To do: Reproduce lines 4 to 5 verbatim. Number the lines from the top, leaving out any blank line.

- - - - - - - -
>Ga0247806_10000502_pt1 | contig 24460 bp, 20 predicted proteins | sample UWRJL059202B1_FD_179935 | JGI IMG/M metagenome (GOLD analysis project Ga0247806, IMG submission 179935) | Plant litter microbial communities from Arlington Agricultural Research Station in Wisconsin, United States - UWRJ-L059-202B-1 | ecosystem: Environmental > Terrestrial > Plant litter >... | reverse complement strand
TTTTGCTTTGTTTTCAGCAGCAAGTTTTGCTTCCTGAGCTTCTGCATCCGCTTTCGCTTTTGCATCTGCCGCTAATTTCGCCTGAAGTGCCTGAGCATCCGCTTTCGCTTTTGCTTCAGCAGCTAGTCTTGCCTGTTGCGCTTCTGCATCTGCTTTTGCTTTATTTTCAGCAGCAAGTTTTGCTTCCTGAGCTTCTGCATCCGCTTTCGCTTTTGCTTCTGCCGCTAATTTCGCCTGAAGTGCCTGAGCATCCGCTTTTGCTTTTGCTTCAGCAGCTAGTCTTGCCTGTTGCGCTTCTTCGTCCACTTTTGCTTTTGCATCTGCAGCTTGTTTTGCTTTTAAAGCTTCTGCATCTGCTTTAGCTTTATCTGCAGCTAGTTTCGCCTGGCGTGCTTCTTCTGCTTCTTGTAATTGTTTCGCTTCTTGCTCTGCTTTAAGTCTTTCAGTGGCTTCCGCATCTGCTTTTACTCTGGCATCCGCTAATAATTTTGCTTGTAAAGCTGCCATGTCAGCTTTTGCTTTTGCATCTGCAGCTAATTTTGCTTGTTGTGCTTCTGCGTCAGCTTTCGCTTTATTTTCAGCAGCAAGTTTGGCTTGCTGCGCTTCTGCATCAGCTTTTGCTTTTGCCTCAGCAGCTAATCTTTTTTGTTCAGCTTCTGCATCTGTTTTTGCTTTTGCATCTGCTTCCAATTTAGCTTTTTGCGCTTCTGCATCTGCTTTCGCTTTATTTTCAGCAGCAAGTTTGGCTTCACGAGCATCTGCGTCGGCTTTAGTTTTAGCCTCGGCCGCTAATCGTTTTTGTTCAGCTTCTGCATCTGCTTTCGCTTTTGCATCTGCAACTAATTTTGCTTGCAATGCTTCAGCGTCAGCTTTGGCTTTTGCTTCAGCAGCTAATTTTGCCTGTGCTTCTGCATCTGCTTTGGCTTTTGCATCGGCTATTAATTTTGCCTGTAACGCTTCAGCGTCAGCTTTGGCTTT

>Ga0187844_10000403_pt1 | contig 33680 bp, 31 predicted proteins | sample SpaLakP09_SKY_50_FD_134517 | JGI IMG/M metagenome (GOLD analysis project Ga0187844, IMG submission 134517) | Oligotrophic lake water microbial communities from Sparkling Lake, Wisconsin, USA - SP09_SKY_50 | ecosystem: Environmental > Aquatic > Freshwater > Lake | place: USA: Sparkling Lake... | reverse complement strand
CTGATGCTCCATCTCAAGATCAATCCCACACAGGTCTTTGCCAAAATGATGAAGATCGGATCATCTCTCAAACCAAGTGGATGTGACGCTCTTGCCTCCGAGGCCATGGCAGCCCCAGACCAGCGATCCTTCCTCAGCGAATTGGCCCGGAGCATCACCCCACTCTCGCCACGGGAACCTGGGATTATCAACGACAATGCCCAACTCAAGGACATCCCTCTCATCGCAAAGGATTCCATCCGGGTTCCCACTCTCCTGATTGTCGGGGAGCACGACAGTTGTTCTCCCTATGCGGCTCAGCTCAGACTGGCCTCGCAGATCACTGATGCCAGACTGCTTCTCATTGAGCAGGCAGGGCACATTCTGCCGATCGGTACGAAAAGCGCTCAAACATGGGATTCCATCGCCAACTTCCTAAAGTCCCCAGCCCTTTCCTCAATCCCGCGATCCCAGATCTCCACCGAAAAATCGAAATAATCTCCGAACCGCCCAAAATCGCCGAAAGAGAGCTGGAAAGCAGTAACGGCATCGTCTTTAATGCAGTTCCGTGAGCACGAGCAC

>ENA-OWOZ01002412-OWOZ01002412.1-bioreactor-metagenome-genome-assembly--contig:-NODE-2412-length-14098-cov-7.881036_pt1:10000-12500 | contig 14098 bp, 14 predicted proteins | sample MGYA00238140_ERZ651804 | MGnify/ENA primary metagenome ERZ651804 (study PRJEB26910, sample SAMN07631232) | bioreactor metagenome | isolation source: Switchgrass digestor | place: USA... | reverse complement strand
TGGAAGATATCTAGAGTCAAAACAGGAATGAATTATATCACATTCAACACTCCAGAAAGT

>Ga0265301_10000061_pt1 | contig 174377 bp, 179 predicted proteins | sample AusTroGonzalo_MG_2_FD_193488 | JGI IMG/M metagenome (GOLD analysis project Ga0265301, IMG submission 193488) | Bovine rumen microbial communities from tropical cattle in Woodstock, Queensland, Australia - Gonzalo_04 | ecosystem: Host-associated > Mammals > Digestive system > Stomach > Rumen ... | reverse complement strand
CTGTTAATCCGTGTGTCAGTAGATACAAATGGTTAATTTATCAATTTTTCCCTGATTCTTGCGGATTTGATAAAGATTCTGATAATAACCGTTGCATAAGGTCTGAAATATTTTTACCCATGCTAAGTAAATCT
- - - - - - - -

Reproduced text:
CTGATGCTCCATCTCAAGATCAATCCCACACAGGTCTTTGCCAAAATGATGAAGATCGGATCATCTCTCAAACCAAGTGGATGTGACGCTCTTGCCTCCGAGGCCATGGCAGCCCCAGACCAGCGATCCTTCCTCAGCGAATTGGCCCGGAGCATCACCCCACTCTCGCCACGGGAACCTGGGATTATCAACGACAATGCCCAACTCAAGGACATCCCTCTCATCGCAAAGGATTCCATCCGGGTTCCCACTCTCCTGATTGTCGGGGAGCACGACAGTTGTTCTCCCTATGCGGCTCAGCTCAGACTGGCCTCGCAGATCACTGATGCCAGACTGCTTCTCATTGAGCAGGCAGGGCACATTCTGCCGATCGGTACGAAAAGCGCTCAAACATGGGATTCCATCGCCAACTTCCTAAAGTCCCCAGCCCTTTCCTCAATCCCGCGATCCCAGATCTCCACCGAAAAATCGAAATAATCTCCGAACCGCCCAAAATCGCCGAAAGAGAGCTGGAAAGCAGTAACGGCATCGTCTTTAATGCAGTTCCGTGAGCACGAGCAC

>ENA-OWOZ01002412-OWOZ01002412.1-bioreactor-metagenome-genome-assembly--contig:-NODE-2412-length-14098-cov-7.881036_pt1:10000-12500 | contig 14098 bp, 14 predicted proteins | sample MGYA00238140_ERZ651804 | MGnify/ENA primary metagenome ERZ651804 (study PRJEB26910, sample SAMN07631232) | bioreactor metagenome | isolation source: Switchgrass digestor | place: USA... | reverse complement strand